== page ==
When People Who Are Destitute Die, It Can Be Hard for Family to Get Their Remains

Tadas Sarkauskas was a regular in the Mendicity Institution, a homeless drop-in centre, for the last three years, says the centre’s CEO Louisa Santoro.

In the last 18 months, he had been working there too on a CE scheme, she says. But he still didn’t have a home of his own.

On Friday 4 June, Sarkauskas’ friends told Santoro he was missing and they were worried, she says. She phoned hospitals and Garda stations looking for him.

On Wednesday 9 June, Gardaí confirmed he was dead and that he had named Santoro as his next of kin on some documents, she says.

With the help of his friends, she tracked down his family in Lithuania on Facebook and spoke to his cousin Karolina Laureckyte.

“Tadas was a very noble man, generous,” said Laureckyte in an email. “He loved his life as it was.”

He had lived with her family since he was a child, she says, and he stayed in contact with them especially, her younger sister, through video calls, texts and messenger.

One of his friends had contacted her on Facebook messenger to tell her he had died, she says.

“They wanted to have him home, they wanted to have his remains,” says Santoro.

Laureckyte says they were worried about the funeral costs because she is on maternity leave. “We were very worried.”

Her husband doesn’t earn a lot, she says, and her mother and sister don’t have much money either.

The Department of Social Protection helps to pay for funerals if the family can’t afford it.

But rules say they only pay for burials and not cremations, meaning some families abroad may struggle to get their loved ones’ remains back, to lay to rest in their home place.

A Problem

Santoro started to arrange a funeral service and cremation in Ireland and to work out how to send an urn of ashes back to Lithuania, she says.

She told Laureckyte not to worry too much about the costs on the Irish side, she says.

The Department of Social Protection can help to pay for funerals, she told Laureckyte, and she would organise something to cover the cost of transporting his ashes.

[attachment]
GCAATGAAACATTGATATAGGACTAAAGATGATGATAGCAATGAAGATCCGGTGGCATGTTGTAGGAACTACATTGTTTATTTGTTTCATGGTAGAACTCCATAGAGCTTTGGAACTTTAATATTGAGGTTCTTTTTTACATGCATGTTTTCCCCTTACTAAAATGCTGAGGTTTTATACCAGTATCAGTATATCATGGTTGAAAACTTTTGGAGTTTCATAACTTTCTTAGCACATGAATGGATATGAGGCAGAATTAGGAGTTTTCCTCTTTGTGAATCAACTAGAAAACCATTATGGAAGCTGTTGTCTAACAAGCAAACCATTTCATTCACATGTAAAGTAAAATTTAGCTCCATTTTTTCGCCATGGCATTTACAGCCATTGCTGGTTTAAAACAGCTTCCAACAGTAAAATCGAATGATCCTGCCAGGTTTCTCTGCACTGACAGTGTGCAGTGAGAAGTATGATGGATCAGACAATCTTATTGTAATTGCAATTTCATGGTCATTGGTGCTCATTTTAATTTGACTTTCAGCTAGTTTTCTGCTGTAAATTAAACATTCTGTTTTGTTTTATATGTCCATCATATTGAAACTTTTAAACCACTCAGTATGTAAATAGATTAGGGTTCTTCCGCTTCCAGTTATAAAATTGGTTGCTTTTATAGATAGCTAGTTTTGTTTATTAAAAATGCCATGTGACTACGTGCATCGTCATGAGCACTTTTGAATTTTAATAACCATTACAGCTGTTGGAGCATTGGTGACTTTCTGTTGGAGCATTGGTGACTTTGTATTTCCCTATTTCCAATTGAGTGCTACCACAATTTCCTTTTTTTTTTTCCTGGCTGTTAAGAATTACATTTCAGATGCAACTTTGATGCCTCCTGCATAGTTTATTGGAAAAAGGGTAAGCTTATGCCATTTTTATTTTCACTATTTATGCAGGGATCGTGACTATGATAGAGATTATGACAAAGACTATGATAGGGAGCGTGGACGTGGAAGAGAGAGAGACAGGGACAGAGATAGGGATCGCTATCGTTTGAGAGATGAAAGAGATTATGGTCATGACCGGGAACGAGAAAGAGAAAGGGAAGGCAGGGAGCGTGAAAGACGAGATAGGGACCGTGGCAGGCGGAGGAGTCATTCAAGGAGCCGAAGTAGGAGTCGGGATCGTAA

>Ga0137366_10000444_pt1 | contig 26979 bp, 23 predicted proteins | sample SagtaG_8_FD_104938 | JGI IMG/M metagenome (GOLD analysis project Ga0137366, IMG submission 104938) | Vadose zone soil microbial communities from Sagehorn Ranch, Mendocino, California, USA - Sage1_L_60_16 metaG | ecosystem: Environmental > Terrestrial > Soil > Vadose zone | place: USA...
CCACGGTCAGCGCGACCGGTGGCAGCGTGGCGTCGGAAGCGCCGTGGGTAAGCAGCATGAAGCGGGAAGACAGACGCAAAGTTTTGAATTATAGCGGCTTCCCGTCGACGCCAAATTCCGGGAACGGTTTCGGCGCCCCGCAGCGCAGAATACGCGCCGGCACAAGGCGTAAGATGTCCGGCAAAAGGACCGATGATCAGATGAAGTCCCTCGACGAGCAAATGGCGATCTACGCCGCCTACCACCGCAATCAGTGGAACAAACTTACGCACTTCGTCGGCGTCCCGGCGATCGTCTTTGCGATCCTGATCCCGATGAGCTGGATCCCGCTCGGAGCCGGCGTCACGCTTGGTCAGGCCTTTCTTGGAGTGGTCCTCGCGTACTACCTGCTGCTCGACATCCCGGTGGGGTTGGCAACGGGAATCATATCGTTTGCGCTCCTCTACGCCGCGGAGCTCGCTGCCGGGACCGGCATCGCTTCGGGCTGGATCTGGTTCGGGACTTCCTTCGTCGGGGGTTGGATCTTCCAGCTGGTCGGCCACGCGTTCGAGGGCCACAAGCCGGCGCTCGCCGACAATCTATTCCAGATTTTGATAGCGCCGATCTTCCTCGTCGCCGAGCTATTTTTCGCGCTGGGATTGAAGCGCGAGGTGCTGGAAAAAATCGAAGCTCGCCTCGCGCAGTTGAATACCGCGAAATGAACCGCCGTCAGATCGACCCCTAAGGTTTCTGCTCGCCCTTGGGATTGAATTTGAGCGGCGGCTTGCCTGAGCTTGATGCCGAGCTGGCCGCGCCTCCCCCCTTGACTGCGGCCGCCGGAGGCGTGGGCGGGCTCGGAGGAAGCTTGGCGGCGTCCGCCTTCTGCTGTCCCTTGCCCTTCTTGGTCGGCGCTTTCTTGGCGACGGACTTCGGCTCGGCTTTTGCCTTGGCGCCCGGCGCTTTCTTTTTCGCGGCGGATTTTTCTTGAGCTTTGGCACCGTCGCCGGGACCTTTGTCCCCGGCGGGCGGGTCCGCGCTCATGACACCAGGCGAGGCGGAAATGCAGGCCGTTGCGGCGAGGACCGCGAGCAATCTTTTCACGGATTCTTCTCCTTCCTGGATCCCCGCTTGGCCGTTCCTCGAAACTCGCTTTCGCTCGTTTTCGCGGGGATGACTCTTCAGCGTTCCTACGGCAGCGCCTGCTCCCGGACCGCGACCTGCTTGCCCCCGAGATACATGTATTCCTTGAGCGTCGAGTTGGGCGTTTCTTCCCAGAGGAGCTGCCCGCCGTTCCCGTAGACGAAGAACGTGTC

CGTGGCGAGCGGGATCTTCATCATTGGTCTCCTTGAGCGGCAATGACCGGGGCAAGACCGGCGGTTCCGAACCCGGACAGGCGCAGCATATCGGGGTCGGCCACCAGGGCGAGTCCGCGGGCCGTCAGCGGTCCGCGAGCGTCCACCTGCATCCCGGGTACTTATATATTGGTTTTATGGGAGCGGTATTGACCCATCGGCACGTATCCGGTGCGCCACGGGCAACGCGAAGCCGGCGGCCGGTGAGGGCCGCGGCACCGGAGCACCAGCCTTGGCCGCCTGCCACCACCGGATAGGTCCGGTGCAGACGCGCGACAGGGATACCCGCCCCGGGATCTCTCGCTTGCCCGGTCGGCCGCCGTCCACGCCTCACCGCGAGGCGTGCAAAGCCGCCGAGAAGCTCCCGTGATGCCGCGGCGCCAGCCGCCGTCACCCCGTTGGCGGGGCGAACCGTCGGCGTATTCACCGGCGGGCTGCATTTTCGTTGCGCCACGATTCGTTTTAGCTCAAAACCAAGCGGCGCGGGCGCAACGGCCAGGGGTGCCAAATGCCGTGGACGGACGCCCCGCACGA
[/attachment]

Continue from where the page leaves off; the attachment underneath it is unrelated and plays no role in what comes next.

But then she encountered a problem. Department of Social Protection staff said they would help to pay for a burial, but not for a cremation.

“But it costs the same amount,” says Santoro.

She argued forward and back with the staff. They were helpful but bound by the rules, she says.

She went ahead with the funeral and invited all his friends and staff that knew him from other homeless services also attended, she says.

The Mendicity Institution paid the full costs, she says.

Under Review

The Department of Social Protection can help with funerals through an exceptional-needs payment, if family cannot be traced or are unable to meet costs.

“The legislation governing these particular arrangements currently only provides for the burial of the deceased’s remains,” says a spokesperson for the Department of Social Protection.

So they cannot fund a cremation, they said.

Having reviewed the circumstances of this case, the department will fund this cremation though, they said.

“The Department would like to offer their condolences to the next of kin of the deceased person,” said the spokesperson.

“A review of the existing arrangements is underway,” says the spokesperson. That review will conclude by the end of September 2021, she says.

Santoro wants the Department of Social Protection to change their rules, she says. Not just in this case but for all the others.

Since late 2020, eight people who frequently visited the Mendicity Institution have died, she says.

Irish funerals are “crazy expensive”, says Santoro, and out of reach for many families who live in places where average salaries are a third of what they are in Ireland.

They may have to make tough choices and some of them may not be able to bring their loved-ones home, she says.

“That is a terrible thing for a family,” says Santoro. “As opposed to being able to celebrate somebody’s life and mark their death in an appropriate way.”

“From a humanity point of view, empathy, trauma-informed care, it is better to be able to reunite somebody with their family, when the family are willing, for the same cost as it would be to put them in an anonymous plot,” she says.

“Tadas is our family, our friend and our brother,” says Laureckyte. “We all love him and miss him so much.”

He was born in Lithuania and it is essential that they bring him home and have a funeral there. “His friends in Lithuania want to say goodbye to Tadas,” she says.

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Laoise Neylon: Laoise Neylon is a city reporter for Dublin Inquirer. You can reach her at [email protected]

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